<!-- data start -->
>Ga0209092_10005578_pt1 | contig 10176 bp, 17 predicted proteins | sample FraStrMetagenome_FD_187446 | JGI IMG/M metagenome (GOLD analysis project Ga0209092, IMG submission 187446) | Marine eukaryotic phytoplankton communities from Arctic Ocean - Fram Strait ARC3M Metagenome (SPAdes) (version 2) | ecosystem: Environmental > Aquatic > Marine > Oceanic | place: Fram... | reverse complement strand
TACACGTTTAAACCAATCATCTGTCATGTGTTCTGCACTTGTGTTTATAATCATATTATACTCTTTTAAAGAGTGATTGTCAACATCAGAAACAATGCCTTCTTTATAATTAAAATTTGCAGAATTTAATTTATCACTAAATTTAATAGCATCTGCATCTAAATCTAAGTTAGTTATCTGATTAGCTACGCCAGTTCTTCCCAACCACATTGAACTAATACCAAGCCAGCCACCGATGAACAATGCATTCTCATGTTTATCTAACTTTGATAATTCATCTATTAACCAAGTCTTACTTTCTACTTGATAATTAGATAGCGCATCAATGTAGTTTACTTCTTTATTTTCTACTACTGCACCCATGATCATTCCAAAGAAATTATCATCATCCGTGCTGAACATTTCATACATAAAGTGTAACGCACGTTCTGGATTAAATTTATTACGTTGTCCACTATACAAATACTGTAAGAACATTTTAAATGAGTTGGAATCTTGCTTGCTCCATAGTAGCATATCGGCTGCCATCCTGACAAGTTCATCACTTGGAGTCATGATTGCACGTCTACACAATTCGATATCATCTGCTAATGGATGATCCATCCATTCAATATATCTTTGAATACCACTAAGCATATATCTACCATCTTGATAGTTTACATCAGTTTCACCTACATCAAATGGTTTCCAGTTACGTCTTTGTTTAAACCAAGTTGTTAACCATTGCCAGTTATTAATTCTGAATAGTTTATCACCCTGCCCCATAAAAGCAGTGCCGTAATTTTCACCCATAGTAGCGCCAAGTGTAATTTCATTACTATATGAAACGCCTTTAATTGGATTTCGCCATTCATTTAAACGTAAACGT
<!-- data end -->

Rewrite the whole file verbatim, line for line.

>Ga0209092_10005578_pt1 | contig 10176 bp, 17 predicted proteins | sample FraStrMetagenome_FD_187446 | JGI IMG/M metagenome (GOLD analysis project Ga0209092, IMG submission 187446) | Marine eukaryotic phytoplankton communities from Arctic Ocean - Fram Strait ARC3M Metagenome (SPAdes) (version 2) | ecosystem: Environmental > Aquatic > Marine > Oceanic | place: Fram... | reverse complement strand
TACACGTTTAAACCAATCATCTGTCATGTGTTCTGCACTTGTGTTTATAATCATATTATACTCTTTTAAAGAGTGATTGTCAACATCAGAAACAATGCCTTCTTTATAATTAAAATTTGCAGAATTTAATTTATCACTAAATTTAATAGCATCTGCATCTAAATCTAAGTTAGTTATCTGATTAGCTACGCCAGTTCTTCCCAACCACATTGAACTAATACCAAGCCAGCCACCGATGAACAATGCATTCTCATGTTTATCTAACTTTGATAATTCATCTATTAACCAAGTCTTACTTTCTACTTGATAATTAGATAGCGCATCAATGTAGTTTACTTCTTTATTTTCTACTACTGCACCCATGATCATTCCAAAGAAATTATCATCATCCGTGCTGAACATTTCATACATAAAGTGTAACGCACGTTCTGGATTAAATTTATTACGTTGTCCACTATACAAATACTGTAAGAACATTTTAAATGAGTTGGAATCTTGCTTGCTCCATAGTAGCATATCGGCTGCCATCCTGACAAGTTCATCACTTGGAGTCATGATTGCACGTCTACACAATTCGATATCATCTGCTAATGGATGATCCATCCATTCAATATATCTTTGAATACCACTAAGCATATATCTACCATCTTGATAGTTTACATCAGTTTCACCTACATCAAATGGTTTCCAGTTACGTCTTTGTTTAAACCAAGTTGTTAACCATTGCCAGTTATTAATTCTGAATAGTTTATCACCCTGCCCCATAAAAGCAGTGCCGTAATTTTCACCCATAGTAGCGCCAAGTGTAATTTCATTACTATATGAAACGCCTTTAATTGGATTTCGCCATTCATTTAAACGTAAACGT